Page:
Intellectual Property » Class Action Against Cybersecurity Firm/Patent Troll Dismissed

Class Action Against Cybersecurity Firm/Patent Troll Dismissed

internet-network-computer-security-vector-id1356945261 (1)

February 15, 2023

A shareholder’s securities fraud complaint against cybersecurity technology company Finjan Holdings, Inc has been dismissed by the Ninth Circuit. Finjan develops security technologies for mobile devices and invests in IP related to mobile and computer security. Although it is a cybersecurity company, most of its revenue comes from lawsuits and threats of lawsuits over infringement of its IP. According to Squire, Patton, Boggs, “as a non-practicing entity, Finjan has litigated against many cybersecurity technology software providers, achieving several settlements and multi-million dollar verdicts.” The Ninth Circuit’s ruling is a win for Finjan, says the law firm, but one that “continues the Ninth Circuit’s minority view on the ease with which shareholders can initiate securities law claims arising from tender offers.” Finjan was sold to Fortress Investment Group, LLC in 2020. After the sale was announced and shareholder approval of the deal was necessary, Finjan asked Atlas to prepare a fairness assessment of the deal using much lower revenue projections than those Finjan had made a few months earlier. The revised revenue projections were the subject of the putative class action, brought by a former Finjan shareholder. The parties agreed that only “subjective falsity,” i.e. whether Finjan believed the post-sale revised revenue projections, was at issue. The district court found that the allegations did not support the heightened strong inference standard of subjective falsity, and dismissed the claim. On appeal, the Ninth Circuit agreed, and held that one can negligently utter a subjectively false statement and that “negligence does not require proof of a mental state.” It called such statements rare but not impossible. According to Squire, Patton, Boggs, “the Ninth Circuit’s decision shows that even under the lower pleading standard, it still may be difficult for shareholders to show subjective falsity. Pleadings must contain a plethora of factual allegations that make it reasonable to infer the speaker knew that the statements given were false. Though that is a lower bar to clear than strong inference, it is still a high bar indeed.”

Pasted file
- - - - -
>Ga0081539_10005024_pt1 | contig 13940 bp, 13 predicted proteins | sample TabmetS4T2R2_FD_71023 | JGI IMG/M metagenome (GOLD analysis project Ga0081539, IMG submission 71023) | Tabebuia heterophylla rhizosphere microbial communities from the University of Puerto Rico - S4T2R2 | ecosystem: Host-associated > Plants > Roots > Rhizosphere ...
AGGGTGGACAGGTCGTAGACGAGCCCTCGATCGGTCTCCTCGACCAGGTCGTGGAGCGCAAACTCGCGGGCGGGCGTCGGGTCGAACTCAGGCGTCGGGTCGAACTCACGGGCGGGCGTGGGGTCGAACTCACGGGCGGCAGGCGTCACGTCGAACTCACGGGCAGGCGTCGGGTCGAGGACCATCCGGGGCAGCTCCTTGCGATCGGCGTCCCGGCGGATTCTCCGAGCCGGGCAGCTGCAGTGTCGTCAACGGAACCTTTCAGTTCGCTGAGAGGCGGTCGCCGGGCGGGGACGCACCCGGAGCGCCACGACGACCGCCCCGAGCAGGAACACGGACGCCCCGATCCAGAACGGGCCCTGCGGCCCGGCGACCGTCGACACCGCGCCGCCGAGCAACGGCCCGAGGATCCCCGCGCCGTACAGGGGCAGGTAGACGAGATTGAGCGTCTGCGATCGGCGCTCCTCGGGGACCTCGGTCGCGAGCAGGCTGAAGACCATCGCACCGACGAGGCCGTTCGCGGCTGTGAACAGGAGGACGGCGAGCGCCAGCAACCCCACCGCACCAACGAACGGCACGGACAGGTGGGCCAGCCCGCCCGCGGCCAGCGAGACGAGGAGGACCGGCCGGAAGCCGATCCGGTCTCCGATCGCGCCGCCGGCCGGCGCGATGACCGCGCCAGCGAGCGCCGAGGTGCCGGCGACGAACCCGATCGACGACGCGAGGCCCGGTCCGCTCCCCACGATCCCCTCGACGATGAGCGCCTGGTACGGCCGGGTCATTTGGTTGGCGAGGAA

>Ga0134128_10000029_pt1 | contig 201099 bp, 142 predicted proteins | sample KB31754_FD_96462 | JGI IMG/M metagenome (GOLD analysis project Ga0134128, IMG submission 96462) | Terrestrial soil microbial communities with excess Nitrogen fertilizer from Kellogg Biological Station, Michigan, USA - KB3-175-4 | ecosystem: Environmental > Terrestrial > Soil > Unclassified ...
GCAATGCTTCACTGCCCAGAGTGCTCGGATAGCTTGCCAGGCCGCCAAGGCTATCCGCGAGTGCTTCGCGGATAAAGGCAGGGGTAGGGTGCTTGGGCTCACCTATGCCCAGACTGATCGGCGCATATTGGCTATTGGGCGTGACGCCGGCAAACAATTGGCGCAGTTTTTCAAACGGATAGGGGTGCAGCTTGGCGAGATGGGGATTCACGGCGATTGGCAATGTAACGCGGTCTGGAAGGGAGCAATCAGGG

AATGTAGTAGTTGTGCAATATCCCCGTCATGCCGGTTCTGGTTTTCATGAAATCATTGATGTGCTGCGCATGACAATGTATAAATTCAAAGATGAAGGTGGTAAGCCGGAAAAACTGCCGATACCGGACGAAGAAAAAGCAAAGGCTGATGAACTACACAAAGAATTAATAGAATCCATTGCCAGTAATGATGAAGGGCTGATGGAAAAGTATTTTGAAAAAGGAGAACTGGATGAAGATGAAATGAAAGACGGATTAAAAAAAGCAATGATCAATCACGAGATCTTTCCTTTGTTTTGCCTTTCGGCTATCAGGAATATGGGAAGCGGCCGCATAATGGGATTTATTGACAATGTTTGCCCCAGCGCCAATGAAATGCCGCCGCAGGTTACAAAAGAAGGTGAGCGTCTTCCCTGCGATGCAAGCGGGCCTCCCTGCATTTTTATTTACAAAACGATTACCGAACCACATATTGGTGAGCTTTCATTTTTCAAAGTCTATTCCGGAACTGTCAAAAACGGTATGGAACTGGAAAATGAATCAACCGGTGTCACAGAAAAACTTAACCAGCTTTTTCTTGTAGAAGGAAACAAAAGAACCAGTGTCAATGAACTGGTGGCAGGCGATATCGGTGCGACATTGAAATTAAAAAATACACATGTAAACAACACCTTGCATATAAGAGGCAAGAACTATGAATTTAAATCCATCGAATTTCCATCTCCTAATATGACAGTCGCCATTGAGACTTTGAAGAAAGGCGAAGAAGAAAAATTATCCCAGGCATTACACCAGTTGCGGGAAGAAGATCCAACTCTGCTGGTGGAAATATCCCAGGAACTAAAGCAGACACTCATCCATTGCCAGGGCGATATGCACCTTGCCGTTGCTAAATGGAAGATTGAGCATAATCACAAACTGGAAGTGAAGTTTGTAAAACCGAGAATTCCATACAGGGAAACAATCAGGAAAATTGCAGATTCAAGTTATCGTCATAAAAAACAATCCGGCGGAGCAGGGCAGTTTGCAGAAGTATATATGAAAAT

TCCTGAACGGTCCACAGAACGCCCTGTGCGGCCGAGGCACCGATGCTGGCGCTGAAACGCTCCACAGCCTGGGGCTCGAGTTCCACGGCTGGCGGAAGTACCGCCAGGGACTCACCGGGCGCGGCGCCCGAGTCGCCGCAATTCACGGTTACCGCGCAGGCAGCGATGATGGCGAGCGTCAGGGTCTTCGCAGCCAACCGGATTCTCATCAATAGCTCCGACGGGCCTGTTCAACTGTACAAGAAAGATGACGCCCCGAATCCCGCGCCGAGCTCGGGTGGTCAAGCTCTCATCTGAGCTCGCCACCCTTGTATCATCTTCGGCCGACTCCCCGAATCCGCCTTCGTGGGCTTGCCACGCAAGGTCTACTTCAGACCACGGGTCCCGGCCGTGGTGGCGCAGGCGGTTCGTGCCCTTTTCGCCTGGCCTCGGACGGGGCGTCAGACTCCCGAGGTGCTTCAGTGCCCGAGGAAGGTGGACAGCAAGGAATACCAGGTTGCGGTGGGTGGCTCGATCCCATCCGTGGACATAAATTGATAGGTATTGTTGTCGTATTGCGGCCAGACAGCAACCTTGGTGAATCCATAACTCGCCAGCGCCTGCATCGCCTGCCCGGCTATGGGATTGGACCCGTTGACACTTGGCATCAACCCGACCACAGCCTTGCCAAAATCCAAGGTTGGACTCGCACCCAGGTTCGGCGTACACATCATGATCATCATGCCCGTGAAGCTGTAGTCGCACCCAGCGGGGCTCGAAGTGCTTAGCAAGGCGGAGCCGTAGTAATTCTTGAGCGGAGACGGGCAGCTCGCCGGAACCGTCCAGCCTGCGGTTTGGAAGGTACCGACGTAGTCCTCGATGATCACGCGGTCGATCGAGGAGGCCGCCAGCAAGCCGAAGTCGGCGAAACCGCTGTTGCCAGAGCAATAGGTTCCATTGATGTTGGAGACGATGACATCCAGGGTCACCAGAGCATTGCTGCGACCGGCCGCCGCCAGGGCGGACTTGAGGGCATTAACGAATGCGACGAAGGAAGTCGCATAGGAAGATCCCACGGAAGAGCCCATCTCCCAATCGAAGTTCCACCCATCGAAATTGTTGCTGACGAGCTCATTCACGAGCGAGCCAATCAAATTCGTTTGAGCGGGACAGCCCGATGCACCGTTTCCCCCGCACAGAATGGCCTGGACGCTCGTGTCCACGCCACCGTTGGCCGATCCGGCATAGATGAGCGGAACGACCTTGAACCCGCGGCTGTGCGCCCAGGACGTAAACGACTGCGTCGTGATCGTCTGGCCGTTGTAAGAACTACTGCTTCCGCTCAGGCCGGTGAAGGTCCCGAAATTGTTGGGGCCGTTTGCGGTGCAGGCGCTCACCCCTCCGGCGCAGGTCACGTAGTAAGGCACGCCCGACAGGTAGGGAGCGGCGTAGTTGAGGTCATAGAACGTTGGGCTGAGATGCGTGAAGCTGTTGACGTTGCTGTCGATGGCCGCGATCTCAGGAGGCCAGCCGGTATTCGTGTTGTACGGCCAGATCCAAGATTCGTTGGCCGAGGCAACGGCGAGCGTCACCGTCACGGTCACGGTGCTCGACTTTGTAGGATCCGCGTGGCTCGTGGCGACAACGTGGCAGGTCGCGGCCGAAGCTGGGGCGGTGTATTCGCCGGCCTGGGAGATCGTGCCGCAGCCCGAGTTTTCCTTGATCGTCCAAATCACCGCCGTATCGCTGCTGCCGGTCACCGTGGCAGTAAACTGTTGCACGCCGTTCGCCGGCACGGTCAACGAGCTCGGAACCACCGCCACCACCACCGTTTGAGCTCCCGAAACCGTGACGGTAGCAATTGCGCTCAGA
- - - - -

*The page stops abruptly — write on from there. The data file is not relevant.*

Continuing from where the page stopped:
Share this post:

Find this article interesting?

Sign up for more with a complimentary subscription to Today’s General Counsel magazine.